Frost tolerant Salvias
The garden varieties of Salvia nemorosa are amongst the most beautiful and obliging of all garden perennials. They flower for a good half of the year in the tough windswept plains of the Central Victorian Goldfields where I garden. They are frost hardy down to -20C and didn’t show any signs of distress when we had four days of 47C a couple of years ago.
Just after the second world war a young German nurseryman, Ernst Pagel, was given a seed packet of Meadow Sage, Salvia nemorosa, by his compatriot, the pacifist master gardener, Karl Foerster. Foerster told Pagel that there were three good plants in this packet, plant the seed and find them. Pagel raised the seed, planted the seedlings in nursery beds and selected three plants. Those three plants are still grown in gardens throughout the world. They are the very dark violet early flowering Salvia nemorosa ‘Mainacht’ (May Night), the glowing violet-blue ‘Ostfriesland’ (East Friesland) and the neat, tidy, dwarf violet-blue ‘Lubecca’. Ernst Pagels went on to breed some of the best varieties of ornamental grasses and Achilleas. He was still breeding new plants well into his nineties.
The Pagel selections were the first named clones of Meadow Sage I ever grew. All three, to this day, glow in my garden even though I now grow a dozen or more newer cultivars.
This group of Salvias are so good and so telling because they hold their flower spikes well above the foliage. Maintenance is simple. The first flush of flowers begins in October, peaks in November and December and by the new year the best is over even though there are still lots of flowers left on the spikes. At Lambley all the Salvia nemorosa clones are cut to the ground just after Christmas. Within a week new growth appears and by early February flowering begins again. This second blooming goes on until May when again we cut them to the ground.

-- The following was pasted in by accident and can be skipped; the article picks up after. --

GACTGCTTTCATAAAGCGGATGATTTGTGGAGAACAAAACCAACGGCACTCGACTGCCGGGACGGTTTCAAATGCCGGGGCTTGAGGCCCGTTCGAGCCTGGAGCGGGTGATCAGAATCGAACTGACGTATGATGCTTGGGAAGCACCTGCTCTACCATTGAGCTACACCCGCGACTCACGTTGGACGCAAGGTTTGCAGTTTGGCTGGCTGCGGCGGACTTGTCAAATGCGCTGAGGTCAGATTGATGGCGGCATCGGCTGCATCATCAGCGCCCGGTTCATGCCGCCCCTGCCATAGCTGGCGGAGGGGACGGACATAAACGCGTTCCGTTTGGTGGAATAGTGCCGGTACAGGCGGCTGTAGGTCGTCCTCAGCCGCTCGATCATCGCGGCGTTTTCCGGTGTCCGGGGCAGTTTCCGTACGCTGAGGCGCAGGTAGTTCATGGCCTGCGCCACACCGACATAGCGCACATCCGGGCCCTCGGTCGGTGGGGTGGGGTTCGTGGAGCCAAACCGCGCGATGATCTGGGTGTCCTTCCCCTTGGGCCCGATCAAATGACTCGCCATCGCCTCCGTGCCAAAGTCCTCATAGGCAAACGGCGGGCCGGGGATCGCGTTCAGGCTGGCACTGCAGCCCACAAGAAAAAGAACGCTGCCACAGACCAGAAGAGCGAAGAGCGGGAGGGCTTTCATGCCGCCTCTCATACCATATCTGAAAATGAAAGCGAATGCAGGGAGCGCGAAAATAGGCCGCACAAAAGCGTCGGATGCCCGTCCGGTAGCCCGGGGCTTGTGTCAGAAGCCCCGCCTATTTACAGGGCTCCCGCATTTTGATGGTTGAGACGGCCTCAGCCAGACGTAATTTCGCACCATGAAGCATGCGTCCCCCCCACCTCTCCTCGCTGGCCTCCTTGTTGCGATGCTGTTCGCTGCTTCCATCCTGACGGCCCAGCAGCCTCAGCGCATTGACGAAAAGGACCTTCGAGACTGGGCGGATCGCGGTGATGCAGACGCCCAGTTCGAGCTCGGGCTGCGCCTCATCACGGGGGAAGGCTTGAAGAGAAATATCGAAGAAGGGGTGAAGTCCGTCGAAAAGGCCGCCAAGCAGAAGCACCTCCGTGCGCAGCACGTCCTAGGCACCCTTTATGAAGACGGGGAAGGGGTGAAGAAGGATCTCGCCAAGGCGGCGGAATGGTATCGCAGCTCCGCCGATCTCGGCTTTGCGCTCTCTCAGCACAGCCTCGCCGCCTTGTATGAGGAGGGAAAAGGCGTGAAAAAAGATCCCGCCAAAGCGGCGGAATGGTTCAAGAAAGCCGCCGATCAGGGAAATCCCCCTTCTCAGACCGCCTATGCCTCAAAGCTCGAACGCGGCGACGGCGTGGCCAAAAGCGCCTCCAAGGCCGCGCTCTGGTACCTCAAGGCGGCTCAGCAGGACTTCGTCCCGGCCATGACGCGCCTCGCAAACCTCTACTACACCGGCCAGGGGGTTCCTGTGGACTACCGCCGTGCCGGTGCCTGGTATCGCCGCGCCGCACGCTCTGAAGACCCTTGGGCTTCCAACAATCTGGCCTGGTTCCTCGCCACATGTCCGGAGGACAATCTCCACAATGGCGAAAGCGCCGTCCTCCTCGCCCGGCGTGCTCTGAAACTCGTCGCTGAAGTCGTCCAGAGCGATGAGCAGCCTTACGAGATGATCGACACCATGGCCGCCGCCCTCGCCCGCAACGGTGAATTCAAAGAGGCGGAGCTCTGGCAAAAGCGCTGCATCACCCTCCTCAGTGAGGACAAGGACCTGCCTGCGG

Mind you it’s much better to plant the named cutting grown varieties which have been selected by nurserymen over the past seventy odd years as being the best selections from millions of seedlings. Cheap seed raised strains are rarely if ever as good and should be avoided if you want a decent show.
Last autumn I planted a garden for our granddaughter Molly. The garden is about 35 metres long. A wide grass walk is flanked on each side by 4 metre wide garden beds. Molly’s birthday is in August so we planted several thousand Dutch Crocuses as these bulbs flower during that month. We then planted mirror image blocks of a dozen or so Salvia nemorosa cultivars. Musk roses have been planted against the fence to flower during late spring and early summer.
It’s difficult to choose the Salvia nemorosa varieties I think are the best as all of them are good but the following are some exceptional plants.